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Some More Cops Who Need to Be Fired


Dan T.
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6 minutes ago, Gamebreaker said:

"In the 1990s, CPD ran a special enforcement unit within the Patrol Division called the Special Operations Section (SOS). This unit improperly stopped and searched black and Latino community members and seized their cash and other property. Many of the officers working in that unit amassed numerous misconduct complaints. When the activities of the unit became publicly known, it was disbanded, and several officers involved were arrested and sent to prison for robbery and kidnapping."

 

I'm actually extremely surprised that they were charged and sent to prison.

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I'm quoting portions of this 161 page behemoth of an indictment because I find this **** completely indefensible, especially this latest quote. That man is dead for no reason, the Chicago police boldly made up a story to cover themselves, and everyone knew they were lying. Meanwhile, **** like this will end up on the WashPost database for police involved deaths as "black male....armed, shot at officers."

 

"In one case, a man had been walking down a residential street with a friend when officers drove up, shined a light on him, and ordered him to freeze, because he had been fidgeting with his waistband. The man ran. Three officers gave chase and began shooting as they ran. In total, the officers fired 45 rounds, including 28 rifle rounds, toward the man. Several rounds struck the man, killing him. The officers claimed the man fired at them during the pursuit. Officers found 26 no gun on the man. However, officers reported recovering a handgun nearly one block away. The gun recovered in the vicinity, however, was later determined to be fully-loaded and inoperable, and forensic testing determined there was no gunshot residue on the man’s hands. IPRA found the officers’ actions were justified without addressing the efficacy of the pursuit or the number of shots fired."

3 minutes ago, mistertim said:

 

I'm actually extremely surprised that they were charged and sent to prison.

 

It probably ended up in the press at some point. About the only way any of this corruption ever gets justice is because the public at large becomes aware of it, and even then it's no guarantee. Look at Michael Slager.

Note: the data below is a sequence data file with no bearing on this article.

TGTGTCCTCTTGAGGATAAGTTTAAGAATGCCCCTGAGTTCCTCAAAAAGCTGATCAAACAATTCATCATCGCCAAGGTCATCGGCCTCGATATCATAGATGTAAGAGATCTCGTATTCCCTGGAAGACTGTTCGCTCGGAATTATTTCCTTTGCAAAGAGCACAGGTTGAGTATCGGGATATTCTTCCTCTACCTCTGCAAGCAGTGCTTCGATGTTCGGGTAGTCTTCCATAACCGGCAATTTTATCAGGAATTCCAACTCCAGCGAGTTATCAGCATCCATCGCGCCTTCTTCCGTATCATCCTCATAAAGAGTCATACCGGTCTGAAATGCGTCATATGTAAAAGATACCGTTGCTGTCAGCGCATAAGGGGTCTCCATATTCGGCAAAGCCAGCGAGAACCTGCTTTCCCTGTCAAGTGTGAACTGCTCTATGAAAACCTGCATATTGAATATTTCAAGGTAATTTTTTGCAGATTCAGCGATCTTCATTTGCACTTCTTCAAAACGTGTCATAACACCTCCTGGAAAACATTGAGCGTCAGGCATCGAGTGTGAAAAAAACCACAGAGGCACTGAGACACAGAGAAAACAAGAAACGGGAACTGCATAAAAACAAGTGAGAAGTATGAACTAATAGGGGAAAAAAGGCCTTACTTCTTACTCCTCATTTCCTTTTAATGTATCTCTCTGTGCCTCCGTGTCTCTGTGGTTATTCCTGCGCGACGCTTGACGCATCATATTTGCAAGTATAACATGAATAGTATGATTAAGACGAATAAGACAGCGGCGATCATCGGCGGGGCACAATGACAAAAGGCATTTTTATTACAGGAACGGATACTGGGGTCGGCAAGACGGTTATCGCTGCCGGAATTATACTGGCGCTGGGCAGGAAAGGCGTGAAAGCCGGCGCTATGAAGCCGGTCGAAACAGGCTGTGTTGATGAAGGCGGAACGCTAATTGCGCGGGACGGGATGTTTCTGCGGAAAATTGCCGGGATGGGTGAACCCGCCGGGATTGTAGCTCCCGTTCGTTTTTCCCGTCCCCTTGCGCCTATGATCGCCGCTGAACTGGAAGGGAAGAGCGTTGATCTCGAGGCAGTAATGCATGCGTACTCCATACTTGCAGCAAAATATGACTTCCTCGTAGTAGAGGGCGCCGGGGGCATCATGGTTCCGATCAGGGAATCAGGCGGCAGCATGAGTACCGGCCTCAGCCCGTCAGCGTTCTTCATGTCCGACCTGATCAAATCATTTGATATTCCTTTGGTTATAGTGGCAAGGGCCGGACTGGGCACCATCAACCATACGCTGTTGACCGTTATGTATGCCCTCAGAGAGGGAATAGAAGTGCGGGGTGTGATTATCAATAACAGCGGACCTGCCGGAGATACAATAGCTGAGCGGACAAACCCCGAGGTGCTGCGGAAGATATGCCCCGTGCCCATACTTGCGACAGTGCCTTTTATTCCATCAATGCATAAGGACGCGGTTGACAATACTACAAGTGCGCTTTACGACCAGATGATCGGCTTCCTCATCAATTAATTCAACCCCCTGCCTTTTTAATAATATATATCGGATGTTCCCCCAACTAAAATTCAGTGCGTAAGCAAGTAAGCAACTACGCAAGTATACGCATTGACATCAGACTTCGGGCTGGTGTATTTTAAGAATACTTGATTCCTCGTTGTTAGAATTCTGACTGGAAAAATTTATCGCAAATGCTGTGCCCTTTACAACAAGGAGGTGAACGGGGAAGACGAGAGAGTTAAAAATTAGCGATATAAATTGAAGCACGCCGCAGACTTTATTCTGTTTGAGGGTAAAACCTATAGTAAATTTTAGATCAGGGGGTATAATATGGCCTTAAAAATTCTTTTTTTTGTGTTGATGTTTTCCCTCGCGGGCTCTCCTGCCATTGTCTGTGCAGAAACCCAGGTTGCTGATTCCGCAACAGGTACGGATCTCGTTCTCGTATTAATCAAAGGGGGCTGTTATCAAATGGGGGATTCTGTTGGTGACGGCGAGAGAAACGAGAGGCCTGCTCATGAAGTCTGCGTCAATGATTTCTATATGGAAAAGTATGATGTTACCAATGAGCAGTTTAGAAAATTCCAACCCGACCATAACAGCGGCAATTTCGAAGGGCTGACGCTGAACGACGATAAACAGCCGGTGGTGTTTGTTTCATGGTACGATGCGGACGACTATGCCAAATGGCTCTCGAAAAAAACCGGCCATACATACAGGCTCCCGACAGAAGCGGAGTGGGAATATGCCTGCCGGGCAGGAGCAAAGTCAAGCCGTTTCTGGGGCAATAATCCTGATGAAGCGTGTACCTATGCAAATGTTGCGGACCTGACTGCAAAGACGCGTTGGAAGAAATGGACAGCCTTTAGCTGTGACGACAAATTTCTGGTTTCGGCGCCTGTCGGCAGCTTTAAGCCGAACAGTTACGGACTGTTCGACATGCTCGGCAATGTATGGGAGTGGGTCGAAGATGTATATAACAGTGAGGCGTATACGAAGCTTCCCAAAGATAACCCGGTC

Edited by Gamebreaker
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28 goddamn RIFLE ROUNDS? So these guys stop a dude on the street and jump out with ARs or something? I'm absolutely amazed that no other civilians in the surrounding area were hurt or killed. A .223 rifle round will travel a long goddamn way before beginning to tumble on it's own.

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There's no excuse for some of the stuff going on but are they just killing people for no reason or are they so freaked out because 4300 people last year we're shot and over 700 murdered and they don't want to be one of those statistics.

 

You can't blame everything on racism when almost 50% of the Chicago police department is made up of minorities.

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1 minute ago, mistertim said:

28 goddamn RIFLE ROUNDS? So these guys stop a dude on the street and jump out with ARs or something? I'm absolutely amazed that no other civilians in the surrounding area were hurt or killed. A .223 rifle round will travel a long goddamn way before beginning to tumble on it's own.

 

You pull out a rifle to shoot at a guy who's running away from you. You shoot it 28 times....you had no intention of making an arrest. 

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10 minutes ago, jschuck12001 said:

There's no excuse for some of the stuff going on but are they just killing people for no reason or are they so freaked out because 4300 people last year we're shot and over 700 murdered and they don't want to be one of those statistics.

 

You can't blame everything on racism when almost 50% of the Chicago police department is made up of minorities.

 

Scratch that, there is no excuse for ANY of the stuff going on in that report. None of it. If you are freaked out because you work in a dangerous city, so much so that you can't tell the difference between an ordinary black male minding his business and a black male criminal in the midst of committing a crime. You need a new job. Read the report, officers who are being reactionary and fearing for their lives aren't jumping in front of vehicles and shooting into the windshield. 

 

And can we please stop using the false argument that if you have minorities in the police force, that it will somehow offset a corrupt culture or mean that department in itself can't be racist? It isn't true, and never has been. Most investigations into the matter find the POC officers are actually more likely to violate another POCs rights in order to prove to their colleagues where their loyalties lie. 

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8 minutes ago, Gamebreaker said:

And can we please stop using the false argument that if you have minorities in the police force, that it will somehow offset a corrupt culture or mean that department in itself can't be racist? It isn't true, and never has been. Most investigations into the matter find the POC officers are actually more likely to violate another POCs rights in order to prove to their colleagues where their loyalties lie. 

1

 

I've never heard the argument that having minority cops will offset corruption but I'll take your word for it.

 

Police are a brotherhood similar to a gang and they protect their own regardless of race.

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3 minutes ago, jschuck12001 said:

 

I've never heard the argument that having minority cops will offset corruption but I'll take your word for it.

 

Police are a brotherhood similar to a gang and they protect their own regardless of race.

 

It comes up in nearly every discussion in regards to police corruption. 

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20 hours ago, Gamebreaker said:

And can we please stop using the false argument that if you have minorities in the police force, that it will somehow offset a corrupt culture or mean that department in itself can't be racist? It isn't true, and never has been.